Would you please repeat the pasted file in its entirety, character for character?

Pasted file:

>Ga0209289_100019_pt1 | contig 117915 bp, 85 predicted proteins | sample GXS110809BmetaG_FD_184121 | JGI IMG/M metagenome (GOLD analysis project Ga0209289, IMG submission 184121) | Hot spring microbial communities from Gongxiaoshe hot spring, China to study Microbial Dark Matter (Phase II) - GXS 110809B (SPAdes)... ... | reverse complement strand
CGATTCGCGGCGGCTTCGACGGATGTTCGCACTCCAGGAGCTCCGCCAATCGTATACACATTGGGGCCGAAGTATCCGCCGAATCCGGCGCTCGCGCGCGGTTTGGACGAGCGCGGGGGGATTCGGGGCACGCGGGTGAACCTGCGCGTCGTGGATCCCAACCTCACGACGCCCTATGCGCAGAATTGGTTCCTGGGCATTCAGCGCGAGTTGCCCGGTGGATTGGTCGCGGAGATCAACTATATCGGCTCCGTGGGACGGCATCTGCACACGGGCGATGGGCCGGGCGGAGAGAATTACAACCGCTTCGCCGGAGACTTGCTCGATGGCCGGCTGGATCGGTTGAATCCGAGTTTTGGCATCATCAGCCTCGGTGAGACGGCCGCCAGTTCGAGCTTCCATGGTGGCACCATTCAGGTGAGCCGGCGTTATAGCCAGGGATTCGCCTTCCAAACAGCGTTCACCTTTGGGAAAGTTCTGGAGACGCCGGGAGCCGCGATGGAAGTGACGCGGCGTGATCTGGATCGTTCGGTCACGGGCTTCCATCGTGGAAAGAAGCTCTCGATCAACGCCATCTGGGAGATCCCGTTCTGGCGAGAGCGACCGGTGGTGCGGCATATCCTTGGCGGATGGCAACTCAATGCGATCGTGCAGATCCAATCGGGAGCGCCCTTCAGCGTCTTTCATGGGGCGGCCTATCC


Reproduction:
>Ga0209289_100019_pt1 | contig 117915 bp, 85 predicted proteins | sample GXS110809BmetaG_FD_184121 | JGI IMG/M metagenome (GOLD analysis project Ga0209289, IMG submission 184121) | Hot spring microbial communities from Gongxiaoshe hot spring, China to study Microbial Dark Matter (Phase II) - GXS 110809B (SPAdes)... ... | reverse complement strand
CGATTCGCGGCGGCTTCGACGGATGTTCGCACTCCAGGAGCTCCGCCAATCGTATACACATTGGGGCCGAAGTATCCGCCGAATCCGGCGCTCGCGCGCGGTTTGGACGAGCGCGGGGGGATTCGGGGCACGCGGGTGAACCTGCGCGTCGTGGATCCCAACCTCACGACGCCCTATGCGCAGAATTGGTTCCTGGGCATTCAGCGCGAGTTGCCCGGTGGATTGGTCGCGGAGATCAACTATATCGGCTCCGTGGGACGGCATCTGCACACGGGCGATGGGCCGGGCGGAGAGAATTACAACCGCTTCGCCGGAGACTTGCTCGATGGCCGGCTGGATCGGTTGAATCCGAGTTTTGGCATCATCAGCCTCGGTGAGACGGCCGCCAGTTCGAGCTTCCATGGTGGCACCATTCAGGTGAGCCGGCGTTATAGCCAGGGATTCGCCTTCCAAACAGCGTTCACCTTTGGGAAAGTTCTGGAGACGCCGGGAGCCGCGATGGAAGTGACGCGGCGTGATCTGGATCGTTCGGTCACGGGCTTCCATCGTGGAAAGAAGCTCTCGATCAACGCCATCTGGGAGATCCCGTTCTGGCGAGAGCGACCGGTGGTGCGGCATATCCTTGGCGGATGGCAACTCAATGCGATCGTGCAGATCCAATCGGGAGCGCCCTTCAGCGTCTTTCATGGGGCGGCCTATCC